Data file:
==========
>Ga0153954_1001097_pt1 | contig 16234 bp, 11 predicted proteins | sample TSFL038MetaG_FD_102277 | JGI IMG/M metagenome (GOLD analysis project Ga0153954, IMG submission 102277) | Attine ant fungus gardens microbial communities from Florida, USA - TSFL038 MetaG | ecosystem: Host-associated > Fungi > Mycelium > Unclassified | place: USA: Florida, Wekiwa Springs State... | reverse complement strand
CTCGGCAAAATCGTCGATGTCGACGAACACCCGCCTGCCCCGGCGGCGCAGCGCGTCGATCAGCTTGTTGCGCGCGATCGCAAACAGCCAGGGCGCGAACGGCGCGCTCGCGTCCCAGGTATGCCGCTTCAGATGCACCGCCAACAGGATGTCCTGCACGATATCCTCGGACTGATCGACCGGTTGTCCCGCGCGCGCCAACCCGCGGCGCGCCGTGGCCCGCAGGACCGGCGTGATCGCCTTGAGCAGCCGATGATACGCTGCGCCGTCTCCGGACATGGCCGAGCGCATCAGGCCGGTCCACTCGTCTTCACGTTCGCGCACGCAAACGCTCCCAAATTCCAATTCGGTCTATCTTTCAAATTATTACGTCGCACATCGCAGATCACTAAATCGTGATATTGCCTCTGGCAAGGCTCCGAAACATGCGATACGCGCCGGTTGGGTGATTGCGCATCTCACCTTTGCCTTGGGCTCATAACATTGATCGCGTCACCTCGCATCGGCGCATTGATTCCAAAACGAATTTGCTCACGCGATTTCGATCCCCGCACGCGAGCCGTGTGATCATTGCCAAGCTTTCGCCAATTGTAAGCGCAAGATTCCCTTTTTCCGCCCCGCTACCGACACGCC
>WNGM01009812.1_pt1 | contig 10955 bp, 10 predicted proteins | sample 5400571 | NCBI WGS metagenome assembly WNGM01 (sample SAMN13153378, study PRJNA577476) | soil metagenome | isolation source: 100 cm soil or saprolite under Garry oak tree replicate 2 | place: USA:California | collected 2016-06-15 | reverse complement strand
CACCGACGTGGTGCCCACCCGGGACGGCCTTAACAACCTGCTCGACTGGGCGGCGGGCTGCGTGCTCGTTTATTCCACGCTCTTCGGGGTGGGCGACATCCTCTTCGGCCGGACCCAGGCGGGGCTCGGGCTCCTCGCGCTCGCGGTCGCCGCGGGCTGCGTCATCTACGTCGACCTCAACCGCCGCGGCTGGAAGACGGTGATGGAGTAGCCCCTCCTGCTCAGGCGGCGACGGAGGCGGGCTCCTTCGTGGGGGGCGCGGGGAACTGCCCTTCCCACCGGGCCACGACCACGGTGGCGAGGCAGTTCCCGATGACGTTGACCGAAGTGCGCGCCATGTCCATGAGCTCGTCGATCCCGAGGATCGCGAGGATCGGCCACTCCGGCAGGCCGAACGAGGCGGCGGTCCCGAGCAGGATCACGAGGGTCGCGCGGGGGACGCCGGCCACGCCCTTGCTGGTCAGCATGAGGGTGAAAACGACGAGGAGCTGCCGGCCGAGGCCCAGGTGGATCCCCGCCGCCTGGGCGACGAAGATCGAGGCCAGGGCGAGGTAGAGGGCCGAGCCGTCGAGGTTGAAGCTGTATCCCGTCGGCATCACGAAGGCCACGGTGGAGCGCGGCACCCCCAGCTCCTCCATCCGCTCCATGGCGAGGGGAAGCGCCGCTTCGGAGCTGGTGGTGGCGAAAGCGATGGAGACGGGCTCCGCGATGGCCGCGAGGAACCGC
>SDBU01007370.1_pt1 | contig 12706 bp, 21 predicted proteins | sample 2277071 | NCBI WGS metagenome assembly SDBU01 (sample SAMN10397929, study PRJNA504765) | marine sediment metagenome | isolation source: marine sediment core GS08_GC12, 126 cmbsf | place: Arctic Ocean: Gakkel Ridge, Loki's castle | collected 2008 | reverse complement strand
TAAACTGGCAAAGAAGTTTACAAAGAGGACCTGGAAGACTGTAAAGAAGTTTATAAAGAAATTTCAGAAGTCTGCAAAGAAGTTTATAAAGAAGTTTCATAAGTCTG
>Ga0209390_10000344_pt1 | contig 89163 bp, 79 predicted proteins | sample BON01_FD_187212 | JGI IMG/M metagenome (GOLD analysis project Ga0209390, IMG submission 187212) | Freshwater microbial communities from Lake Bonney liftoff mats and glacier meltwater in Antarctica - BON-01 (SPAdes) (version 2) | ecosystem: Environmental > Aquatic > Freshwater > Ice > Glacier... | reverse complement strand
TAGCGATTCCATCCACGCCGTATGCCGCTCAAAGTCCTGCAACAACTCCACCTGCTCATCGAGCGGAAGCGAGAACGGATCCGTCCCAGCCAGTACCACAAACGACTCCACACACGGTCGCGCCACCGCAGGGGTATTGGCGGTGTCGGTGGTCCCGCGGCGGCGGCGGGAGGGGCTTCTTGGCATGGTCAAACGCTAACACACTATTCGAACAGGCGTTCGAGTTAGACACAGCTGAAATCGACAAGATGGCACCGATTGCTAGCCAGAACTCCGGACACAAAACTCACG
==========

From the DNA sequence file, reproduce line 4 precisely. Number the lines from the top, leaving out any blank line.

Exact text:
CACCGACGTGGTGCCCACCCGGGACGGCCTTAACAACCTGCTCGACTGGGCGGCGGGCTGCGTGCTCGTTTATTCCACGCTCTTCGGGGTGGGCGACATCCTCTTCGGCCGGACCCAGGCGGGGCTCGGGCTCCTCGCGCTCGCGGTCGCCGCGGGCTGCGTCATCTACGTCGACCTCAACCGCCGCGGCTGGAAGACGGTGATGGAGTAGCCCCTCCTGCTCAGGCGGCGACGGAGGCGGGCTCCTTCGTGGGGGGCGCGGGGAACTGCCCTTCCCACCGGGCCACGACCACGGTGGCGAGGCAGTTCCCGATGACGTTGACCGAAGTGCGCGCCATGTCCATGAGCTCGTCGATCCCGAGGATCGCGAGGATCGGCCACTCCGGCAGGCCGAACGAGGCGGCGGTCCCGAGCAGGATCACGAGGGTCGCGCGGGGGACGCCGGCCACGCCCTTGCTGGTCAGCATGAGGGTGAAAACGACGAGGAGCTGCCGGCCGAGGCCCAGGTGGATCCCCGCCGCCTGGGCGACGAAGATCGAGGCCAGGGCGAGGTAGAGGGCCGAGCCGTCGAGGTTGAAGCTGTATCCCGTCGGCATCACGAAGGCCACGGTGGAGCGCGGCACCCCCAGCTCCTCCATCCGCTCCATGGCGAGGGGAAGCGCCGCTTCGGAGCTGGTGGTGGCGAAAGCGATGGAGACGGGCTCCGCGATGGCCGCGAGGAACCGC